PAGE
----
Figure 1: Illustration of DNA (purple) being transcribed to produce messenger RNA (red). RIKEN researchers have discovered the proteins responsible for regulating this transcription in single mouse embryonic stem cells. Credit: Juan Gaertner/Science Photo Library New insights into what causes neighboring, genetically identical stem cells in mouse embryos to behave differently in terms of the proteins they produce could have implications for regenerative medicine and the early detection of cancer. Cells are like miniature factories that produce proteins that organs need to function. This production process begins with the copying, or transcription, of DNA into messenger RNA (mRNA).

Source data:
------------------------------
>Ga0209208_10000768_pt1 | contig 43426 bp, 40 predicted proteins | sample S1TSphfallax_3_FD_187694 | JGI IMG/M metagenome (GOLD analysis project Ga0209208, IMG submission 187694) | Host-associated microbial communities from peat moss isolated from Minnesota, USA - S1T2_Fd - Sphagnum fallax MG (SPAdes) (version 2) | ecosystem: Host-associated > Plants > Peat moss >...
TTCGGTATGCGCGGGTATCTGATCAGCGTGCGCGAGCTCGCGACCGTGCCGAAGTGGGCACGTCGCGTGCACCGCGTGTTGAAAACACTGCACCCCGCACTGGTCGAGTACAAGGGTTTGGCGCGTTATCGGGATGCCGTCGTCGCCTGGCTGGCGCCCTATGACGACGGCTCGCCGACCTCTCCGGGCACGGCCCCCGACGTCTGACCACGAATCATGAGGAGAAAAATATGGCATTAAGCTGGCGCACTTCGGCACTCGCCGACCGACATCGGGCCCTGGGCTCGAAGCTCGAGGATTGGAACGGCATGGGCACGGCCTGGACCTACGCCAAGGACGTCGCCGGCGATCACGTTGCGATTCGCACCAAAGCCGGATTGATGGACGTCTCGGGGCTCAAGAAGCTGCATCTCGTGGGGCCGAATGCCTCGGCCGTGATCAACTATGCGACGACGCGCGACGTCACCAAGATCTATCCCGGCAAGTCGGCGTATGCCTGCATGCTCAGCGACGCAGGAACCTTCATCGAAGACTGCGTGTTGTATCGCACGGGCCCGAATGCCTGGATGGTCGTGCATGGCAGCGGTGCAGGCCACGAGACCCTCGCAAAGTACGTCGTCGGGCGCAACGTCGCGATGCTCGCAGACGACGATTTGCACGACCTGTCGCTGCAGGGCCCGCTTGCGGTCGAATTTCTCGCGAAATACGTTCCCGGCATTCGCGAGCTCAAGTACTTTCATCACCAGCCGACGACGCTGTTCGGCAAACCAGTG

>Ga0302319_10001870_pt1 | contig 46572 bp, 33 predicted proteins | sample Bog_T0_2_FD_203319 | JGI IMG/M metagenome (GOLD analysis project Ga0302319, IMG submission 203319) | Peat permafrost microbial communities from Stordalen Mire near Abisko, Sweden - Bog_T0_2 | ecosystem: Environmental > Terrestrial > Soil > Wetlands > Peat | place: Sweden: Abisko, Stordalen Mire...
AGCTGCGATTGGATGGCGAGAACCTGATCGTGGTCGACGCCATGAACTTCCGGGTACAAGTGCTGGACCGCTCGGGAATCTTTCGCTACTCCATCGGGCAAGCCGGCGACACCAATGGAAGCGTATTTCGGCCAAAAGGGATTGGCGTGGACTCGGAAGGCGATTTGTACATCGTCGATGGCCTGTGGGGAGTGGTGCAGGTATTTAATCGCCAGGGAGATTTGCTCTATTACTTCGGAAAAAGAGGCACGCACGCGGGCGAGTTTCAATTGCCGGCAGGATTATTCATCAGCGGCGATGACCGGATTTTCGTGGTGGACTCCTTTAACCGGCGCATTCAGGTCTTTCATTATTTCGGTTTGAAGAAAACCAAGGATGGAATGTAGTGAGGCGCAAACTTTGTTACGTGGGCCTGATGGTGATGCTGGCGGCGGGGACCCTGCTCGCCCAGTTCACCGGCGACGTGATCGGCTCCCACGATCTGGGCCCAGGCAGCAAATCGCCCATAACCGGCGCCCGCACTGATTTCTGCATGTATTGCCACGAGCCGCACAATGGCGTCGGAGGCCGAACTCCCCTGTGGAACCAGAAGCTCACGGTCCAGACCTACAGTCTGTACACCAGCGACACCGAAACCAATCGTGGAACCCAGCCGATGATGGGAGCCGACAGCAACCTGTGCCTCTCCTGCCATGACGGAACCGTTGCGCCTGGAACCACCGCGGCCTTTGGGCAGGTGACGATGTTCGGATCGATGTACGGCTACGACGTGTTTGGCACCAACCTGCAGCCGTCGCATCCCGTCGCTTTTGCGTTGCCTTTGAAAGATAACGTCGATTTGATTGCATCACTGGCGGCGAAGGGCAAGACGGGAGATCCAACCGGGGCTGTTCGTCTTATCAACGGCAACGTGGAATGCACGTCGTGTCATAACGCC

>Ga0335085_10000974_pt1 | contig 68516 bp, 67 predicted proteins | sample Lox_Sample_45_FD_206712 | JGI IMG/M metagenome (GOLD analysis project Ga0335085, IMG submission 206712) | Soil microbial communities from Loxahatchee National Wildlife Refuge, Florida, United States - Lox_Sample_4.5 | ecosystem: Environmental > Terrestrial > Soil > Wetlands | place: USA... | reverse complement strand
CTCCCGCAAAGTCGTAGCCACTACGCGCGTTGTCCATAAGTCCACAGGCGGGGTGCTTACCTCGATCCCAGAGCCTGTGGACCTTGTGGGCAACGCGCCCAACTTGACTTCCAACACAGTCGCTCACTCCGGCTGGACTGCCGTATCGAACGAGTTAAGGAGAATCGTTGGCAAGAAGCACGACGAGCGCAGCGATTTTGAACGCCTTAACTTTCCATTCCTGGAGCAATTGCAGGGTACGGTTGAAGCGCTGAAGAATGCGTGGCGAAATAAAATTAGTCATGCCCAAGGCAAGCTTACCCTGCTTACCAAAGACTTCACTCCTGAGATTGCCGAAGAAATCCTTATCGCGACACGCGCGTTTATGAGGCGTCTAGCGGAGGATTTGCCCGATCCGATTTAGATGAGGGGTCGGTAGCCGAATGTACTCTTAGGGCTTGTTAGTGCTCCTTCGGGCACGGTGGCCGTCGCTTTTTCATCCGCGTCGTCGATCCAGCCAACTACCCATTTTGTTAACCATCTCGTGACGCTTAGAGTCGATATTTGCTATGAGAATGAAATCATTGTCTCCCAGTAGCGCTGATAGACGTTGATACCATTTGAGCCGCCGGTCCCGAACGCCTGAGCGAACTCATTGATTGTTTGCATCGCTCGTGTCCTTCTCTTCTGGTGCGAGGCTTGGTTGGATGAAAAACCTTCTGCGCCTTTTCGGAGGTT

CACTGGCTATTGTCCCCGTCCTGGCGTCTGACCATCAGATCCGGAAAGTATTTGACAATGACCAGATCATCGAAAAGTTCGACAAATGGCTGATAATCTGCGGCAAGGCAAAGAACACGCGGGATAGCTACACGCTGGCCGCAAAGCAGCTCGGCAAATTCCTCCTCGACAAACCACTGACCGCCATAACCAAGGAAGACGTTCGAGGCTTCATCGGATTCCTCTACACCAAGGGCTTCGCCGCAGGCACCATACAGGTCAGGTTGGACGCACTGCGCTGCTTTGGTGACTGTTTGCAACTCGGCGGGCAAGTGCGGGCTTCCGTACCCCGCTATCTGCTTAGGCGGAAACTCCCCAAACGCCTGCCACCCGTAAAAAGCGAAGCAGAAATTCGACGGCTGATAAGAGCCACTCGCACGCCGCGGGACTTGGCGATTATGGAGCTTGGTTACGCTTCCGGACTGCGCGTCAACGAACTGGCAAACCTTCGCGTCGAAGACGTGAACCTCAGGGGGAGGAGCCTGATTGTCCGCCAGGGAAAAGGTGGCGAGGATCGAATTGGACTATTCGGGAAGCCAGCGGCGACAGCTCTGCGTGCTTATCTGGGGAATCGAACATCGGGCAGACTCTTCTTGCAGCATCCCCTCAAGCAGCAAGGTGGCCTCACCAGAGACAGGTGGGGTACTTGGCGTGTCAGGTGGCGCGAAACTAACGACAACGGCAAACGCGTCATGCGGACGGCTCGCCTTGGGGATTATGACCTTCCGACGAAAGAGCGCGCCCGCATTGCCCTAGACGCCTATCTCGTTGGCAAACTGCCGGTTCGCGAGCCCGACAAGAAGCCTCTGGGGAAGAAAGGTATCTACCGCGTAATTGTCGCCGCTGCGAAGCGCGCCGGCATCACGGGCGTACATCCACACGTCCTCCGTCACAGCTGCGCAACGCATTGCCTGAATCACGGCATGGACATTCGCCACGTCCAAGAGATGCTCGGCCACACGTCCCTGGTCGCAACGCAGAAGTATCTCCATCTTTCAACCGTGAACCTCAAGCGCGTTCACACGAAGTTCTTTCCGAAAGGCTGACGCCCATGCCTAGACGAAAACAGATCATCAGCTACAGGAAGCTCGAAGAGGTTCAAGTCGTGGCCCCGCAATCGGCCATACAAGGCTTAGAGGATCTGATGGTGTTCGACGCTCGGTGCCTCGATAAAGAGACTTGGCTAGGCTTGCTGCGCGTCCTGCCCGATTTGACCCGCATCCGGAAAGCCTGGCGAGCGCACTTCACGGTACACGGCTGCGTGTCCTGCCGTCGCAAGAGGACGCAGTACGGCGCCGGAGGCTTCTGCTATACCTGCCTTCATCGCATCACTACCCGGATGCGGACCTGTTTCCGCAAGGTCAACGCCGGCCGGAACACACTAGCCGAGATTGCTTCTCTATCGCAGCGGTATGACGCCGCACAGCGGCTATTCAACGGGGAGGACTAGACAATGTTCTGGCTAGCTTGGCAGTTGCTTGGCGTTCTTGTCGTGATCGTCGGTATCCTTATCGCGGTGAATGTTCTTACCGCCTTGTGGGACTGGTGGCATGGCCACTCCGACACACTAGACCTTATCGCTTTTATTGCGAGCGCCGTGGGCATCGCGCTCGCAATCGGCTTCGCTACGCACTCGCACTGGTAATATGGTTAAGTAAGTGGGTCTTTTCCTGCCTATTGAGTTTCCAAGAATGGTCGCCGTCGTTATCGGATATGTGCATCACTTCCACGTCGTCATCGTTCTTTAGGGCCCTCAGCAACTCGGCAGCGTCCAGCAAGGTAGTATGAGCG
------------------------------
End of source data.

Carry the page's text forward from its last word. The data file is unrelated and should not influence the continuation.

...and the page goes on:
When viewing lots of cells en masse this transcription seems smooth and continuous. But the situation is very different on a single-cell level, where DNA transcription proceeds in fits and starts. This erratic nature of DNA transcription, which is dubbed transcriptional bursting, is partly why cells with identical DNA in the same environment differ from each other. Despite much research, nobody really knows the molecular mechanisms that cause the fluctuation in gene expression in the cells of mammals.
Now, by analyzing the mRNA produced by single embryonic stem cells from mice, Itoshi Nikaido of the RIKEN Center for Biosystems Dynamics Research, Hiroshi Ochiai […]
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